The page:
Also, it was surprisingly hard to find a suitable chair for the patient; it couldn’t be so soft that the patient would sink into it, and it had to be adjustable. Dr. Gragoudas ended up finding an old dental chair, which is still in use for proton beam therapy. Finally, the team was fortunate to have an ideal first patient—one from Colorado who had been seen at 2 other centers, both of which had recommended enucleation. When the patient learned through a former fellow of Dr. Gragoudas’ that the doctor was working on a new modality for tumor treatment, the patient came to Boston. He was told that they were not ready for treating patients yet, and still needed some necessary equipment. The patient turned to Dr. Gragoudas and said, “Dr. G, I will be at the hotel; when you are ready, give me a call.” Two weeks later, the patient was successfully treated. The team received an update many years later, and was pleased to hear that the patient was still alive, and his eye was intact with good vision.
Figure 1: Fundus photographs of a monkey retina after high dose proton radiation demonstrating the sharp margin between radiated and adjacent retina (upper right shows acute reaction, upper left shows atrophic scar). Lower left and right: Histopathology revealed intact outer segments (left) at the border and normal vasculature (right) just adjacent to the radiated area. Images courtesy of Dr. Evangelos S. Gragoudas, Ocular Melanoma Center, Mass Eye and Ear.
Figure 2: Tantalum rings sutured to the sclera at the edges of the tumor which is seen by transillumination. Images courtesy of Dr. Evangelos S. Gragoudas, Ocular Melanoma Center, Mass Eye and Ear.
Figure 3: A beam’s-eye view of the eye model from the planning program, showing the modeled tumor in red and the aperture design in green giving a 3.0 mm margin on the tumor (left). Isodose curves are shown in a vertical plane through the eye parallel to the beam direction. The tumor is shown in red and the yellow cone represents the optic nerve (right). Images courtesy of J. Michael Collier, PhD, Radiation Oncology Department, Mass General Hospital.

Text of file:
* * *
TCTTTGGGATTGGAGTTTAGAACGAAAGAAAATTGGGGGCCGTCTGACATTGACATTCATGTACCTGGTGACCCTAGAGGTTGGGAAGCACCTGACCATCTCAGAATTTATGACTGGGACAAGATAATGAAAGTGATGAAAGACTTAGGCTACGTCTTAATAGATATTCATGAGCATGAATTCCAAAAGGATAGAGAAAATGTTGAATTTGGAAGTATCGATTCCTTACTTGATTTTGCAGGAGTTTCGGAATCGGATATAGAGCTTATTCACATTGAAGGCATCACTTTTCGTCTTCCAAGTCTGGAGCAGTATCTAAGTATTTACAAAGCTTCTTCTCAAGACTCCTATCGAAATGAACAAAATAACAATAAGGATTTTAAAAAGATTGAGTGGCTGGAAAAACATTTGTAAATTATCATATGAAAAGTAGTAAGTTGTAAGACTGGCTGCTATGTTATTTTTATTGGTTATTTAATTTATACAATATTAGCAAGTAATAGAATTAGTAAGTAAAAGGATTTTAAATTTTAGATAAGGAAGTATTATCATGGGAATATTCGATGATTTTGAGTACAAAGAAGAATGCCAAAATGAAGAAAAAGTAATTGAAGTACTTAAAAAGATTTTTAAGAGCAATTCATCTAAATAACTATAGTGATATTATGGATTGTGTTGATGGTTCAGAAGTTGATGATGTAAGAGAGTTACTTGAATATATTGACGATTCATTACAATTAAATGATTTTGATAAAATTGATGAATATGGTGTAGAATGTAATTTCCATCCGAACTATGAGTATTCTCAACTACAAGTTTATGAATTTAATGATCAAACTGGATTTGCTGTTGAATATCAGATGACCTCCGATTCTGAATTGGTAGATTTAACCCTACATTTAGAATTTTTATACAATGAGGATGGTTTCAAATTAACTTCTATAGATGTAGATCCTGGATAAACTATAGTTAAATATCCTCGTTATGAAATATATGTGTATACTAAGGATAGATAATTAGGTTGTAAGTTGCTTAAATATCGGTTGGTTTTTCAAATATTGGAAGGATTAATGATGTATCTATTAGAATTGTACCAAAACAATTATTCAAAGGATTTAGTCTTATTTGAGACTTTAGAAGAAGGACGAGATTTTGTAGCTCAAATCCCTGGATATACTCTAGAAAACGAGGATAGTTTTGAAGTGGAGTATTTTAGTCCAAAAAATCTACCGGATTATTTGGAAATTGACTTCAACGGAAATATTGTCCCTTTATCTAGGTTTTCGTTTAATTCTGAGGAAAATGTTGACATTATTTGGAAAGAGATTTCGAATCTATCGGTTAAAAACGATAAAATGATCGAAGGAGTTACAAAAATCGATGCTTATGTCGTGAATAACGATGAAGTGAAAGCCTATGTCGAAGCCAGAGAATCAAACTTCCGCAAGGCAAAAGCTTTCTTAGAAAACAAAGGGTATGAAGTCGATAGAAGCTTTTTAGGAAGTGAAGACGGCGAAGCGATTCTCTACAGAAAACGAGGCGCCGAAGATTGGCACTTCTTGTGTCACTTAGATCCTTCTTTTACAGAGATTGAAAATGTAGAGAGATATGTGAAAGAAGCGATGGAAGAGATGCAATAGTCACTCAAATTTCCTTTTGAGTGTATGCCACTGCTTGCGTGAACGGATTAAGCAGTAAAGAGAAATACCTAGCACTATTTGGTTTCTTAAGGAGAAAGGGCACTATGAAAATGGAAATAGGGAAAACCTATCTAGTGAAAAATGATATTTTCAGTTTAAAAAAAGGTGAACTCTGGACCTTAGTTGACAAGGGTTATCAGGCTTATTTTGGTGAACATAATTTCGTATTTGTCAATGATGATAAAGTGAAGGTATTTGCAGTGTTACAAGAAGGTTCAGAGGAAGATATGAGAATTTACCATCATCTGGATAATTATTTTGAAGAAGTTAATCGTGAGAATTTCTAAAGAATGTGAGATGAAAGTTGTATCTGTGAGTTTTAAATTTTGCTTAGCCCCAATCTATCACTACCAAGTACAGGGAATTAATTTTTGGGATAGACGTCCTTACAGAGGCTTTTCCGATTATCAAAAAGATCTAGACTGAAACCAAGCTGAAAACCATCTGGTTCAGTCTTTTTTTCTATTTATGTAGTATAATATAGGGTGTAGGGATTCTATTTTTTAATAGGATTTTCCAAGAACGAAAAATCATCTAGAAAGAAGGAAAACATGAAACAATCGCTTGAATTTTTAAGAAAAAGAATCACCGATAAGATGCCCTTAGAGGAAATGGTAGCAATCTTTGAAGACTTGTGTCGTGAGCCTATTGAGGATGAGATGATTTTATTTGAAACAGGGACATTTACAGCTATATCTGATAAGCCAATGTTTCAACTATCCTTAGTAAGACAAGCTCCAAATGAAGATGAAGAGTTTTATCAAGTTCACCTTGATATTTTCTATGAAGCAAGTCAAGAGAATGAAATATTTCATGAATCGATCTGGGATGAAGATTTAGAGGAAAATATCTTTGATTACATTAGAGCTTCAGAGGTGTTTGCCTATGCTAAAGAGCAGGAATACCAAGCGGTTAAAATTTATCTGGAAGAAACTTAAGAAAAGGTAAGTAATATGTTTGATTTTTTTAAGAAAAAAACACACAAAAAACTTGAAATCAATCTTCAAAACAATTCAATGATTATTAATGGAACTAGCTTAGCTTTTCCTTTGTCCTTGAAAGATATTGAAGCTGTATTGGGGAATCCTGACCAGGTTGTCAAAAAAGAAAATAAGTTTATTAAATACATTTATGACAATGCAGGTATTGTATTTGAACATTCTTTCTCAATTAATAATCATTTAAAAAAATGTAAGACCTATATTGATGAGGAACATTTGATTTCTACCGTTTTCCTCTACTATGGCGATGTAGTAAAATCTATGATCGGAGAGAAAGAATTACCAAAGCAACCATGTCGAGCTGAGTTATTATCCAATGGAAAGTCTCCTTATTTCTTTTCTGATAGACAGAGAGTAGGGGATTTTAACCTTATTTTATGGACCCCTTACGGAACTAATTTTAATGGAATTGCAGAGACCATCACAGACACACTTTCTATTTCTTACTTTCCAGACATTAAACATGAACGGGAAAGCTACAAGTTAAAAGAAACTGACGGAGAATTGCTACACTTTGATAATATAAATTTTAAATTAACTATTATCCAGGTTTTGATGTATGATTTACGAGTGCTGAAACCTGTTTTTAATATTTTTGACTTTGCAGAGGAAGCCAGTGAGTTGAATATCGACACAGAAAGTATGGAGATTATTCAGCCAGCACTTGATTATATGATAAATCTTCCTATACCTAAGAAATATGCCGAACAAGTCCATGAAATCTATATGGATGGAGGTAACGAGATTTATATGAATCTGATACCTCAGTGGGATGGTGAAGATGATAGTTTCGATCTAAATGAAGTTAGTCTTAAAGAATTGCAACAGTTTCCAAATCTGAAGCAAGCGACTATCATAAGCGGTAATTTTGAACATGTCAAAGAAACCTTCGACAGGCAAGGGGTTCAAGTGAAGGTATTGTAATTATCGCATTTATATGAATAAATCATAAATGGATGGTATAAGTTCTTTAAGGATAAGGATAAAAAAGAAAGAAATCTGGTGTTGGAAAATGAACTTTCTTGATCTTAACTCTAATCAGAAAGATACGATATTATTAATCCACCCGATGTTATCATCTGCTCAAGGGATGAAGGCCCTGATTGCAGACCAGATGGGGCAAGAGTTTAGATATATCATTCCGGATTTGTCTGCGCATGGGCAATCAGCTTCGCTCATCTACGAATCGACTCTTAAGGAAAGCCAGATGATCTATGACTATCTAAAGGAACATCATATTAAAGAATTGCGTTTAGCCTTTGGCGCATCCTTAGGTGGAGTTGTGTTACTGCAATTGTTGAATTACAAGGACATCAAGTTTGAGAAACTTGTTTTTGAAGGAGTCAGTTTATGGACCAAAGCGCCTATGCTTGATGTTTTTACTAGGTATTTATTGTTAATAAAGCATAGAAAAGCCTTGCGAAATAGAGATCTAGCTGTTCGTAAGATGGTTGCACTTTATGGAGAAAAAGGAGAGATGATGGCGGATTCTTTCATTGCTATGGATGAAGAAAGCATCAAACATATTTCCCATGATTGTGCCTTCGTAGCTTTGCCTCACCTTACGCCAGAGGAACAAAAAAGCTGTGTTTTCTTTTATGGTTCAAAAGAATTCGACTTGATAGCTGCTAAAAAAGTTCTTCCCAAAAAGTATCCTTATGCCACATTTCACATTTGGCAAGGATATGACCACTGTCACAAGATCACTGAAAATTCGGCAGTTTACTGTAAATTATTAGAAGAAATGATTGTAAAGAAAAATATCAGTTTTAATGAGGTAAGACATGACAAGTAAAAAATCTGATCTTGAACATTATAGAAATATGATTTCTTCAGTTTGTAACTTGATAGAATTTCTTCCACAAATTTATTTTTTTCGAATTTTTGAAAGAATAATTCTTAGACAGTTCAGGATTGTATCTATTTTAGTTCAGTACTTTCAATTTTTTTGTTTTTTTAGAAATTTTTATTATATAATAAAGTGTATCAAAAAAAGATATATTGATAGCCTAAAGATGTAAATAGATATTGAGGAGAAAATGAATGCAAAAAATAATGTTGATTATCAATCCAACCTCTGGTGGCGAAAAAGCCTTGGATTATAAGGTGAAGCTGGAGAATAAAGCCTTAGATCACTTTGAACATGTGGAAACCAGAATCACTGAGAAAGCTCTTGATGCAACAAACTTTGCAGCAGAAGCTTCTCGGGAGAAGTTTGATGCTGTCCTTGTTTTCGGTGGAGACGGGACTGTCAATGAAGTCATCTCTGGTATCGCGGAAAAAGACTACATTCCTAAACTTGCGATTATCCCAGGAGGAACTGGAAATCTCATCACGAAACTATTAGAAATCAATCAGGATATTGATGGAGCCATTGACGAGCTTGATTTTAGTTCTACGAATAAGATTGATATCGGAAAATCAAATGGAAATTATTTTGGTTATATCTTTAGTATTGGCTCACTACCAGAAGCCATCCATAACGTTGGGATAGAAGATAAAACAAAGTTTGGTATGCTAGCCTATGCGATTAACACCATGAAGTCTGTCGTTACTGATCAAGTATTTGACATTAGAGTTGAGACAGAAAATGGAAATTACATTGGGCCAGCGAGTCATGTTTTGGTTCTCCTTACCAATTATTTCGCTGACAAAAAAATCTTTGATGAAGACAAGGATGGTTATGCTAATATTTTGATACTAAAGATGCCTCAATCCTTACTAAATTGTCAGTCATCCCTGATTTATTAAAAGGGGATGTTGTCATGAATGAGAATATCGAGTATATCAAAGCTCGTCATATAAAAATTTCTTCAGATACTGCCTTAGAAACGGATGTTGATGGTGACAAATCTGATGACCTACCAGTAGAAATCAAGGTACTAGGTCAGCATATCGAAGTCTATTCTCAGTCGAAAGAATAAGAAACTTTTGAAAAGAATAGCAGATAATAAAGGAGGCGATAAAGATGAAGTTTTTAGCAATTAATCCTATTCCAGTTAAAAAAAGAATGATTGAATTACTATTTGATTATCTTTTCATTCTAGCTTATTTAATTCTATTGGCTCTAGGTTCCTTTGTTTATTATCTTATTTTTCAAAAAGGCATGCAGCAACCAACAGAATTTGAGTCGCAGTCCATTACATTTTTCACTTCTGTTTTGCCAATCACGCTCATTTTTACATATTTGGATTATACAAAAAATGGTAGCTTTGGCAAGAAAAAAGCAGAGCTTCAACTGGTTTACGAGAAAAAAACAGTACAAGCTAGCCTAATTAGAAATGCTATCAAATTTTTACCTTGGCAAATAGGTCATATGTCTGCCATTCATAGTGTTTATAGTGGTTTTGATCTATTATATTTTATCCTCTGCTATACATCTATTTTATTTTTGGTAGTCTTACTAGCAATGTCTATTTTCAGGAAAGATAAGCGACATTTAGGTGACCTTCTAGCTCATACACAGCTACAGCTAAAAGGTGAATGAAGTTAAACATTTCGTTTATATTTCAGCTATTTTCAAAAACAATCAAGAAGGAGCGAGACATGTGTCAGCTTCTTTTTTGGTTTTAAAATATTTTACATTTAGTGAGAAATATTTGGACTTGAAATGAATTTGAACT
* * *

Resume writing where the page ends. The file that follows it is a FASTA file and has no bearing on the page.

Figure 4: Patient seated in front of the proton beam collimator awaiting treatment. Immobilization of the head is achieved with plastic mask and bite block secured in a headholder. Images courtesy of Dr. Evangelos S. Gragoudas, Ocular Melanoma Center, Mass Eye and Ear.
Figure 5: Dr. Gragoudas monitoring a patient’s eye position during radiation treatment at the Harvard Cyclotron. Images courtesy of Dr. Evangelos S. Gragoudas, Ocular Melanoma Center, Mass Eye and Ear.
Figure 6: A light beam coaxial with the central axis of the proton beam is used to position the tumor relative to the beam during treatment. The eyelids are held open with a lid speculum. Images courtesy of Dr. Evangelos S. Gragoudas, Ocular Melanoma Center, Mass Eye and Ear.
Figure 7: Patient with macular tumor and 20/25 vision at diagnosis (left). Four years after PBI, vision is 20/30 with mild radiation maculopathy (right). Images courtesy of Dr. Ivana K. Kim, Ocular Melanoma Center, Mass Eye and Ear.
Figure 8: Case of iris melanoma before (left) and 1 year after treatment (right) with visual acuity of 20/20. Images courtesy of Dr. Evangelos S. Gragoudas, Ocular Melanoma Center, Mass Eye and Ear.
Figure 9: Large tumor involving the optic disc before treatment (left). Significant regression of the tumor is seen, and patient has visual acuity of 20/200 after treatment (right). Images courtesy of Dr. Evangelos S. Gragoudas, Ocular Melanoma Center, Mass Eye and Ear.
Figure 10: Patient with tumor almost encircling the optic disc and 20/20 vision at baseline (left). Six years after PBI (right) the vision is 20/30. Images courtesy of Dr. Ivana K. Kim, Ocular Melanoma Center, Mass Eye and Ear.